[ ] Carob Tree – Most of us think of carob as a chocolate substitute (is there really any substitute for chocolate?), but these trees are quite commonly used and produce a seed pod (the source of the chocolate substitute) that is quite large and makes quite a mess when it drops. There’s also an odor about these trees that many people consider unpleasant. Bottom line: Plant something else next to your watershapes.

[ ] Liquidambar – Have you ever stepped on a little, brown, spiky, ball-shaped object that looked like a mace out of a gladiator movie? It was probably the fruit from a Liquidambar Tree – something you’ll never forget if you happen to be in bare feet at the time. These trees give an incredible color show in fall and are definitely worth having somewhere in a yard – so long as you keep them at a distance from your watershapes.

[ ] Silk Tree – Also known as Albizia julibrissin, this is one of the most beautiful and delicate-looking of all trees, but its “drop” factor makes it almost completely incompatible with a watershape. It is totally deciduous, dropping its finely-toothed leaves in the fall along with delicate, fluffy, pin-cushion-like flowers that drop off in the summer – not to mention large seed pods that also create extra litter. Steer clear!

[ ] Chorisia speciosa – Although it has beautiful flowers and ominous-looking spikes on its trunk that keep intruders away (you wouldn’t want to slide down this one!), the Floss Silk Tree drops a cotton-like plume that will coat everything in sight. A yard with this tree will look as though someone decorated it early for Halloween – a combination of debris types that is bound to clog filters and displease swimmers as well.


If the trees you and your clients select present any sort of litter problem – and that’s true of just about any deciduous tree and also about many evergreens – here are some good guidelines. If you follow them, I’m fairly certain your customers won’t be going out to buy a chainsaw anytime soon.

[ ] Think big. When it comes to leaves, the bigger they are, the easier they will be to clean up. By contrast, a plant whose leaves are numerous and small will usually scatter more and make a greater mess. Magnolia trees (which come in both evergreen and deciduous varieties, by the way) usually have large leaves. The evergreen varieties are quite manageable with respect to debris, while the deciduous ones tend to be smallish (such as a Magnolia soulagiana – the saucer or Chinese magnolia) and present few clean-up problems.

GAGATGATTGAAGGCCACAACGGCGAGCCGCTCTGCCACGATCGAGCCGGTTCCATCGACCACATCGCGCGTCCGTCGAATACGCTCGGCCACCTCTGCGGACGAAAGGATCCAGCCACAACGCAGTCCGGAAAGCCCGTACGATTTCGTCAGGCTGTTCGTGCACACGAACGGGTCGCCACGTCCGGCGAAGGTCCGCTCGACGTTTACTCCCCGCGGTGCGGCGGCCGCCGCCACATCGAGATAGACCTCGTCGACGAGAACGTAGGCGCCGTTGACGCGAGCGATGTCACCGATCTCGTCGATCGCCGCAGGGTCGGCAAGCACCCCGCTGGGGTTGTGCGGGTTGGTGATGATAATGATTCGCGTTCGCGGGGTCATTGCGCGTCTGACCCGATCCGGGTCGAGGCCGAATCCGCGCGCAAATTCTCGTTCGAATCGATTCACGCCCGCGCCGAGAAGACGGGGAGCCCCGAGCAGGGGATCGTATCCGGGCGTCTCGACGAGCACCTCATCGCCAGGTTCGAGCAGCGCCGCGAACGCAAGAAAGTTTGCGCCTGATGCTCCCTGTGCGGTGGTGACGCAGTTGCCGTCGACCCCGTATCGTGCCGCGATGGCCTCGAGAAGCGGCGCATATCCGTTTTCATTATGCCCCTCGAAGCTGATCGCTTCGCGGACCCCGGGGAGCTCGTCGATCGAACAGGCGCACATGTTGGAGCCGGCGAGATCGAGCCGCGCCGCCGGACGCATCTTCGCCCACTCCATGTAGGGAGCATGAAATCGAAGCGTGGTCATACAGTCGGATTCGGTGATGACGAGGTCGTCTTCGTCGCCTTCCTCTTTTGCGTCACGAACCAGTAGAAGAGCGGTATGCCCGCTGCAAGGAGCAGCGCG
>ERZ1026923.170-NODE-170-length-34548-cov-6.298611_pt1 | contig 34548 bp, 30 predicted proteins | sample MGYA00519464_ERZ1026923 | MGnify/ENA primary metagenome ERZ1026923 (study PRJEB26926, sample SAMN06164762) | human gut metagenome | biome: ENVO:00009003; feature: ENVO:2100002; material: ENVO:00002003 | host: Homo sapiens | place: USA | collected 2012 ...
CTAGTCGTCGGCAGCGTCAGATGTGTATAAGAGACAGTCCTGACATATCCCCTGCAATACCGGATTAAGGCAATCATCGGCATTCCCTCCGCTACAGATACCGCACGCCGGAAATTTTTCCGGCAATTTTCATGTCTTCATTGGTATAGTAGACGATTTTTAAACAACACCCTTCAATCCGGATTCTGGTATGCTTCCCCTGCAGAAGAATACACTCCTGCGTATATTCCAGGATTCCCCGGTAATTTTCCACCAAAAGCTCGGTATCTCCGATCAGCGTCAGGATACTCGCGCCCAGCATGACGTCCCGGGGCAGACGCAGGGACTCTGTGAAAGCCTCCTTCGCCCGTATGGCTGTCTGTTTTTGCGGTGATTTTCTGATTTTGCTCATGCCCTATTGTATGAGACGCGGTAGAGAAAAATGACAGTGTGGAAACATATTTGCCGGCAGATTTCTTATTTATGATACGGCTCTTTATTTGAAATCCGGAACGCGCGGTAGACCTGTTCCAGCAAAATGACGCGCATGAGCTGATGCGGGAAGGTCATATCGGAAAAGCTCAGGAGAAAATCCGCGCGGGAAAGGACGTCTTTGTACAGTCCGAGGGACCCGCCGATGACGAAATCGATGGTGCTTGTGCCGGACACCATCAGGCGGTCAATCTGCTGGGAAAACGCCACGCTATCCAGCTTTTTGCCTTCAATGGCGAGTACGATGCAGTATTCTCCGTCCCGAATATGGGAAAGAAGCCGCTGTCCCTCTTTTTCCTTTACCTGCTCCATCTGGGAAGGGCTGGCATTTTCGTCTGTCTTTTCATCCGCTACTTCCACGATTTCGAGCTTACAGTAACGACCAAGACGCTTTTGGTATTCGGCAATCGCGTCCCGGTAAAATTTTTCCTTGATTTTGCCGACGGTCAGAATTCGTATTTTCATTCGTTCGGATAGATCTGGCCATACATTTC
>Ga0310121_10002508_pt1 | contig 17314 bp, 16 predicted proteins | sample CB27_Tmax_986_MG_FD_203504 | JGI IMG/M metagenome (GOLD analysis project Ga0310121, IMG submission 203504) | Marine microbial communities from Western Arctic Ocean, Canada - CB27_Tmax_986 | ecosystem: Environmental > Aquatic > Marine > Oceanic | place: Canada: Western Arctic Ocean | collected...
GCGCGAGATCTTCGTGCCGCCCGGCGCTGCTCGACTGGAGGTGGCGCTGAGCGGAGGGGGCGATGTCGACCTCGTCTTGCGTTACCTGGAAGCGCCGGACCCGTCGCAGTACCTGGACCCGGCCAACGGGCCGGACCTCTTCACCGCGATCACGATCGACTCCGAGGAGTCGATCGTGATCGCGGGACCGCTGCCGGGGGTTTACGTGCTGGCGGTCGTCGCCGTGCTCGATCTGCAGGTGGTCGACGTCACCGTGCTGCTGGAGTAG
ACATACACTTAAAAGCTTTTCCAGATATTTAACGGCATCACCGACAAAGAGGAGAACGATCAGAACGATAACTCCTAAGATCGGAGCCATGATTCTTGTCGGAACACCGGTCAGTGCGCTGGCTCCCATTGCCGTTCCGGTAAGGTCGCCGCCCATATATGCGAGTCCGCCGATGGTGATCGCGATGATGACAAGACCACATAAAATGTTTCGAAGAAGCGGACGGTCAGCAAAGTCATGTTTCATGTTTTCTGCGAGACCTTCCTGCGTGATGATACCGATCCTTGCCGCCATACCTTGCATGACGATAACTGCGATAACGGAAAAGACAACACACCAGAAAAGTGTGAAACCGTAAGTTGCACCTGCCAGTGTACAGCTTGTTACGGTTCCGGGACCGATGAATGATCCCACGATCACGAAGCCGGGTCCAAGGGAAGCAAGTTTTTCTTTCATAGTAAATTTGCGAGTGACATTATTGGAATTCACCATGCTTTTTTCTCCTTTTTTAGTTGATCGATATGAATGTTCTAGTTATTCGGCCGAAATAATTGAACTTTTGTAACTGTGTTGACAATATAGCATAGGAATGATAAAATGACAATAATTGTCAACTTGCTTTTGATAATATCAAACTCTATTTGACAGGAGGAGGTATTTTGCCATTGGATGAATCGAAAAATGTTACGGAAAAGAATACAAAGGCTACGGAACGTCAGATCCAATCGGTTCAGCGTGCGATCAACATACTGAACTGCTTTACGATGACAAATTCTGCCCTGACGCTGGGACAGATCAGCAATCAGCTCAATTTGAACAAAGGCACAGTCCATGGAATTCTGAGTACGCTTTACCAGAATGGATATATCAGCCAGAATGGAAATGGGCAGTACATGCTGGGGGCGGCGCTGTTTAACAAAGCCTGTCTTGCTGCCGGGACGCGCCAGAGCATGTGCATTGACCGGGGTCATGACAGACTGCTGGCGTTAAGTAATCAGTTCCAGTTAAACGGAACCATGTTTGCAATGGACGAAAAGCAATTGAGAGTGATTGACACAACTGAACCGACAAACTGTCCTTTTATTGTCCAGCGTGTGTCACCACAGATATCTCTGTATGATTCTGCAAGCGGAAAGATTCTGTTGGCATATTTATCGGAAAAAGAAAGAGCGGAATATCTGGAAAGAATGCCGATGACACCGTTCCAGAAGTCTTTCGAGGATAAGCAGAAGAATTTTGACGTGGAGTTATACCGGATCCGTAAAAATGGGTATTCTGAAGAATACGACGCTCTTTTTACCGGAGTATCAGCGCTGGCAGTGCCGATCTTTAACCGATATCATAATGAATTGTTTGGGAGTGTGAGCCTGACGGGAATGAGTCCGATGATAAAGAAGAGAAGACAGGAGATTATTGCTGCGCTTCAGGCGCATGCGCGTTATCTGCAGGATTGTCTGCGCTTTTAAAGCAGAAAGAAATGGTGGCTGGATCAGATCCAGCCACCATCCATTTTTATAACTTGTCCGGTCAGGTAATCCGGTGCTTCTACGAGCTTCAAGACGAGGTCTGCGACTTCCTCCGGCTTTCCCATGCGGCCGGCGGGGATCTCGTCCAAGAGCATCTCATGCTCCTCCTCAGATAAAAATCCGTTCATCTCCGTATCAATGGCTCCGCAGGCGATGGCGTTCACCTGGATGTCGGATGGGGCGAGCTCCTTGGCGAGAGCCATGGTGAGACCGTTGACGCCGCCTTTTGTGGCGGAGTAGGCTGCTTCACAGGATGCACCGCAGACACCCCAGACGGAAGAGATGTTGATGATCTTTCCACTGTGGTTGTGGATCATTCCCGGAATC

[ ] Consider the future. As you select plants, think about how big your trees will be when mature. Just because you plant a 15-gallon Birch (typically 8 to 10 feet high with a 3 or 4 foot diameter) 20 feet away from the watershape, in 5 years that same tree could easily be 20 feet or higher with a 10- to 12-foot canopy. This means it will be creeping closer to the watershape just by its nature.

[ ] Weigh the possibilities. As you think through your options, try to gauge just how far leaves and other droppings will reasonably be able to travel. Wind and the site’s degree of exposure are big factors here: The lighter the leaf, flower or seed pod, the farther it will travel. Your goal should be to place the plants far enough away from the watershape that you minimize the opportunity for falling debris to reach it – especially in a breeze.

[ ] Remember your clients. This is a huge factor: Only plant what your clients say they are willing to clean up! At a minimum, do your duty by making them fully aware before planting of everything you know about a plant’s “drop factor.”

A great many of you have learned these lessons through trial and error or by dint of experience and lessons learned the hard way. If you’ve found plants that are suited to use around watershapes – or found ones you avoid like the plague – please let me know. I’ll spread the word!

Stephanie Rose wrote her Natural Companions column for WaterShapes for eight years and also served as editor of LandShapes magazine. She may be reached at [email protected].